Domino is a small rectangular block used as a gaming piece. Some people like to line them up in long rows, knocking over all of them at once. Others use them for art, such as creating intricate drawings or sculptures using dominoes. The pieces are called dominoes, but they are also known as bones, pieces, cards, men, tiles, spinners and tickets. A domino set usually contains 28 dominoes, but people can also buy them in smaller or larger numbers.
Lily Hevesh started playing with dominoes when she was 9 years old. Her grandparents had the classic 28-piece set, and she loved setting them up in straight or curved lines and flicking them over to see the chain reaction that followed. Her passion for dominoes eventually led to her YouTube channel, where she shares her creations. Hevesh’s most elaborate setups can take several nail-biting minutes to fall, and she has helped set a Guinness record for the largest domino layout: 76,017 dominoes in a circular pattern.
Hevesh says one physical phenomenon is essential for her mind-blowing creations: gravity. When a domino is standing upright, it has potential energy (energy stored based on its position). As the domino falls, much of that energy converts to kinetic energy (energy of motion), pushing the next domino over. This process continues until the last domino falls, bringing the entire chain reaction to an end.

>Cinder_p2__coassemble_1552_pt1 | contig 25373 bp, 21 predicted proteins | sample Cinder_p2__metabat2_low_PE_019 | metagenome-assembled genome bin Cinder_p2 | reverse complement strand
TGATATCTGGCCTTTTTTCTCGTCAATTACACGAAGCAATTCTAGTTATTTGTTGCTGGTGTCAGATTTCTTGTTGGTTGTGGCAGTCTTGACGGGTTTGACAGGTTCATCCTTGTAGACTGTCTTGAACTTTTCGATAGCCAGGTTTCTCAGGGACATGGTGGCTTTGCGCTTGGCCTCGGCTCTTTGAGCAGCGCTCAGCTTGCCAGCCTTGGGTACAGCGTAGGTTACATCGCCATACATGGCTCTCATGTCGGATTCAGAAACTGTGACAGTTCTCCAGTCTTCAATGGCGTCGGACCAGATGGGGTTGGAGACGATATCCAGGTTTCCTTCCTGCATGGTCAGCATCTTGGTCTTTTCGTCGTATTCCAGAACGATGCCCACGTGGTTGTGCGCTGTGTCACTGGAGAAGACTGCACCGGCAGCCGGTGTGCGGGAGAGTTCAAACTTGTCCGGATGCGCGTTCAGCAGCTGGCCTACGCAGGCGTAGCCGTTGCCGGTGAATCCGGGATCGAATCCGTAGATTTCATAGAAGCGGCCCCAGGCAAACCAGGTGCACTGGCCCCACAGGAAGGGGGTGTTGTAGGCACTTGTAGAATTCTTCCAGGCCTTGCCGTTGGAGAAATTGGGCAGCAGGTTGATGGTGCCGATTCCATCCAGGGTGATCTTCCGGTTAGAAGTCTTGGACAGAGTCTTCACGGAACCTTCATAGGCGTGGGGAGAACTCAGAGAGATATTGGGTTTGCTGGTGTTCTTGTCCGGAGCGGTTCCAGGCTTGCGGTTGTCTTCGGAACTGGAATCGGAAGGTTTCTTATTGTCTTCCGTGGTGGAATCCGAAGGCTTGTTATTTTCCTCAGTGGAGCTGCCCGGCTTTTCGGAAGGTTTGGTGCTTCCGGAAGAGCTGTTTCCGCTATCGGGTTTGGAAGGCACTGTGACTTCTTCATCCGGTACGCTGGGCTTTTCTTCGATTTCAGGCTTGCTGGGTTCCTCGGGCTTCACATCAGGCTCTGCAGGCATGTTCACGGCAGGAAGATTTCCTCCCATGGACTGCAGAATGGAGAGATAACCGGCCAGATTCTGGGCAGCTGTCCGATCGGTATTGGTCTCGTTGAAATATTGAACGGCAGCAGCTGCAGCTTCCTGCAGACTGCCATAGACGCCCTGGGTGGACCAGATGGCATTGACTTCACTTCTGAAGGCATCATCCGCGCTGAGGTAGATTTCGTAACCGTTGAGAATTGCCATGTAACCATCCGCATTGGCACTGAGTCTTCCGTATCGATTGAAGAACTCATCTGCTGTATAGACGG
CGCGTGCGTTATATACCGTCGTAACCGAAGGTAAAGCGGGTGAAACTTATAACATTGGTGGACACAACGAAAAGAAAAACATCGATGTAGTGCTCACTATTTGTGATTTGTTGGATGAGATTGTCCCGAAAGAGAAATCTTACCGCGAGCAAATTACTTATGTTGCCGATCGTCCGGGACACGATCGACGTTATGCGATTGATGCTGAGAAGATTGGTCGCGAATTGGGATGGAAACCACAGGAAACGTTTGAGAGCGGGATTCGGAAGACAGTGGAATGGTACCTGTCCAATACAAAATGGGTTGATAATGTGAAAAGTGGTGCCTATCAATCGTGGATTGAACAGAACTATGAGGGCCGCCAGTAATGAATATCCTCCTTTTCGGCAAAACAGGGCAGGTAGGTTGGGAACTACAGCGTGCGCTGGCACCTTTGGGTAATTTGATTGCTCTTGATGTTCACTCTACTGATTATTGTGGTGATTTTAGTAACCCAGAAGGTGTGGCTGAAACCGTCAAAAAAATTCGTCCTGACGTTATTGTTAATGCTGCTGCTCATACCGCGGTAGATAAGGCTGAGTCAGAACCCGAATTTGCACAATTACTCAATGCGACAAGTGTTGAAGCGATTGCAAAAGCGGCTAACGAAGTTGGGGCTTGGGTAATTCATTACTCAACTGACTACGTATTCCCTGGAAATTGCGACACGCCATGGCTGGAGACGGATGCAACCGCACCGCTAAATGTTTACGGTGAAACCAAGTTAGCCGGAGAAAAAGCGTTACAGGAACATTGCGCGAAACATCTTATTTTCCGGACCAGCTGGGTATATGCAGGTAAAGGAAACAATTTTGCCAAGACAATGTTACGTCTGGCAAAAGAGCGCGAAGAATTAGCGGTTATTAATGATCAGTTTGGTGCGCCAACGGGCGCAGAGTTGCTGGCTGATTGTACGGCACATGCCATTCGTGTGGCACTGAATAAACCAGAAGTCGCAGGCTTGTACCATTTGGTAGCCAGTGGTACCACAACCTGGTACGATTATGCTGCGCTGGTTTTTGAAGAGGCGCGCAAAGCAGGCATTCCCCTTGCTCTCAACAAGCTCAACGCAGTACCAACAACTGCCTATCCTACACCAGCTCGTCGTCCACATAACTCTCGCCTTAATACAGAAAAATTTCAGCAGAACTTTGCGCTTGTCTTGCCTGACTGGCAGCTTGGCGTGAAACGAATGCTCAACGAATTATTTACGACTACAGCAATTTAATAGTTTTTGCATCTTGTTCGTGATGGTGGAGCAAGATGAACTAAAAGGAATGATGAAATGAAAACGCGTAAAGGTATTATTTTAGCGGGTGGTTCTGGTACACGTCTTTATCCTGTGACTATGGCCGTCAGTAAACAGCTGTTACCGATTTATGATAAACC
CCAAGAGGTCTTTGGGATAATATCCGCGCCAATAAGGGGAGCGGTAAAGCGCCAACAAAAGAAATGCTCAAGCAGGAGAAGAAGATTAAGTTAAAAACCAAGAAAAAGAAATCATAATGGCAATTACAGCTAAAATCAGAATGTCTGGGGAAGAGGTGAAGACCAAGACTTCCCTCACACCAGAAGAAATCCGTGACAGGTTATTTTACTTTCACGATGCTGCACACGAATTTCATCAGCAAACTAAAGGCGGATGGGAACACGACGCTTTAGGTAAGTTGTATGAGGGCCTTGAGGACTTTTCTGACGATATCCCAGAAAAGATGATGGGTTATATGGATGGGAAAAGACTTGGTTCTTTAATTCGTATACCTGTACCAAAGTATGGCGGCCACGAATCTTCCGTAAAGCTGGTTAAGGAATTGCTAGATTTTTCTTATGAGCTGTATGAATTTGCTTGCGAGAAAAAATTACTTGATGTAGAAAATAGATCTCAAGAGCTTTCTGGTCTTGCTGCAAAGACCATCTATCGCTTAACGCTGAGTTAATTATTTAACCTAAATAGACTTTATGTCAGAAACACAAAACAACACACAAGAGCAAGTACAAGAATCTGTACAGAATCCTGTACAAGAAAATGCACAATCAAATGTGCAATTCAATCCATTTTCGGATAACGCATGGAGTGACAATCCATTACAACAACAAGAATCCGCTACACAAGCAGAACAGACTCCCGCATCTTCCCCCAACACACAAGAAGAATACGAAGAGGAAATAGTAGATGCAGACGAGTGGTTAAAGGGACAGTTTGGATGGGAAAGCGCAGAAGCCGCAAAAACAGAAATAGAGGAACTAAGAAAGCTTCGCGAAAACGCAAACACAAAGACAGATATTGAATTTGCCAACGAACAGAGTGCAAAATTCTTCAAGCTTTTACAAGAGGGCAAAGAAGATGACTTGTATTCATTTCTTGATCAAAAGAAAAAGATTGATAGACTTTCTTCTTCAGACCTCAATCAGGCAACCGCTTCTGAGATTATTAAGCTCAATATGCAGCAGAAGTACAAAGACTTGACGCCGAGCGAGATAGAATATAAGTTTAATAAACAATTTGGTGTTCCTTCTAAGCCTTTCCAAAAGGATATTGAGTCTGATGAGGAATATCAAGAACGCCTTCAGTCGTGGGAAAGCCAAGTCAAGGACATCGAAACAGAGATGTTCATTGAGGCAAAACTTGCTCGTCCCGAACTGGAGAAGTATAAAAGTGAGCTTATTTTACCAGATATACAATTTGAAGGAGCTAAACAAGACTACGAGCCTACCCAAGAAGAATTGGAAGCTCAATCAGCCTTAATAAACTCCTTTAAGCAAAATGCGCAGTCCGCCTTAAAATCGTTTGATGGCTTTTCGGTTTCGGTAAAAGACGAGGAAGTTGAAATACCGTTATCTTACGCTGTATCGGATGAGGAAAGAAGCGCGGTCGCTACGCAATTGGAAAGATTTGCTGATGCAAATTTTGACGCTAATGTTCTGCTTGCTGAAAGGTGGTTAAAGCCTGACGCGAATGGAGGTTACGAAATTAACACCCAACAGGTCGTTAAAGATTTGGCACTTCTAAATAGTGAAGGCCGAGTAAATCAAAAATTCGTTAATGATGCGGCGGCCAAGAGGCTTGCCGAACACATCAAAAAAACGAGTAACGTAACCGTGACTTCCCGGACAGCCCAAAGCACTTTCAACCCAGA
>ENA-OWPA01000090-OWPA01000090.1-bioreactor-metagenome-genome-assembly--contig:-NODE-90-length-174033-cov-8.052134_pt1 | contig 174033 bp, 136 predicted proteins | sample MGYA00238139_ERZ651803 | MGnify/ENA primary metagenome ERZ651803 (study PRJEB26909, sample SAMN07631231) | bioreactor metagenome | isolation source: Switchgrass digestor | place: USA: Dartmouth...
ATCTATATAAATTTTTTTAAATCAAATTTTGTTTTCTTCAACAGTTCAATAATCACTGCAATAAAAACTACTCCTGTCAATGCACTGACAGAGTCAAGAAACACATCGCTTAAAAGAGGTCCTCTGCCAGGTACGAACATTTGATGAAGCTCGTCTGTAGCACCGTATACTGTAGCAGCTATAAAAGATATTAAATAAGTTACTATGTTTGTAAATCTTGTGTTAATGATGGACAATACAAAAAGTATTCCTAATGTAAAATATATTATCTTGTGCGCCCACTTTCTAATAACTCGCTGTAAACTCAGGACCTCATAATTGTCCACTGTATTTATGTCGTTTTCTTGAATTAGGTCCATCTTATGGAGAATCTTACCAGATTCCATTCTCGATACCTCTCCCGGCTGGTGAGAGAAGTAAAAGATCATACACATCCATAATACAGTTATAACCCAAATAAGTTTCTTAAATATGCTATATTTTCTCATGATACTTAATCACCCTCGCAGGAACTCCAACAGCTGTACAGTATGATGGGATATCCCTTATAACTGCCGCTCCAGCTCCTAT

The word domino first appeared in print around 1525. According to Merriam-Webster, it is a shortened form of the Latin dominium, which means “strike over” or “fall over.” It may have been inspired by Arabic terms such as al-mutd, meaning the striker’ or the fallen one.
Domino’s has become famous for its pizza delivery, but the company also offers a wide variety of other products, including appetizers, pastas and cakes. It has also invested in new technologies such as a robotic delivery vehicle and a dominoes-shaped drone that can fly over city streets to deliver orders.
In addition to experimenting with different ways to deliver pizza, Domino’s has been focused on its employee base and has made it a priority to listen to employees. Under former CEO David Brandon, the company began rolling out changes such as a relaxed dress code and new leadership training programs. When Doyle took over as CEO, he continued to emphasize the importance of listening to customers and employees.
The domino programming language was created in the 1990s to allow programmers to design complex computer systems that run at a predictable rate. Its compiler takes advantage of the fact that switches are designed to have a guaranteed line rate, or data flow, and uses this knowledge to reject programs that require extra processing power. In addition, the Domino compiler enables programs to take advantage of hardware features such as memory protection and instruction sets. In other words, the software is designed to run as fast as possible.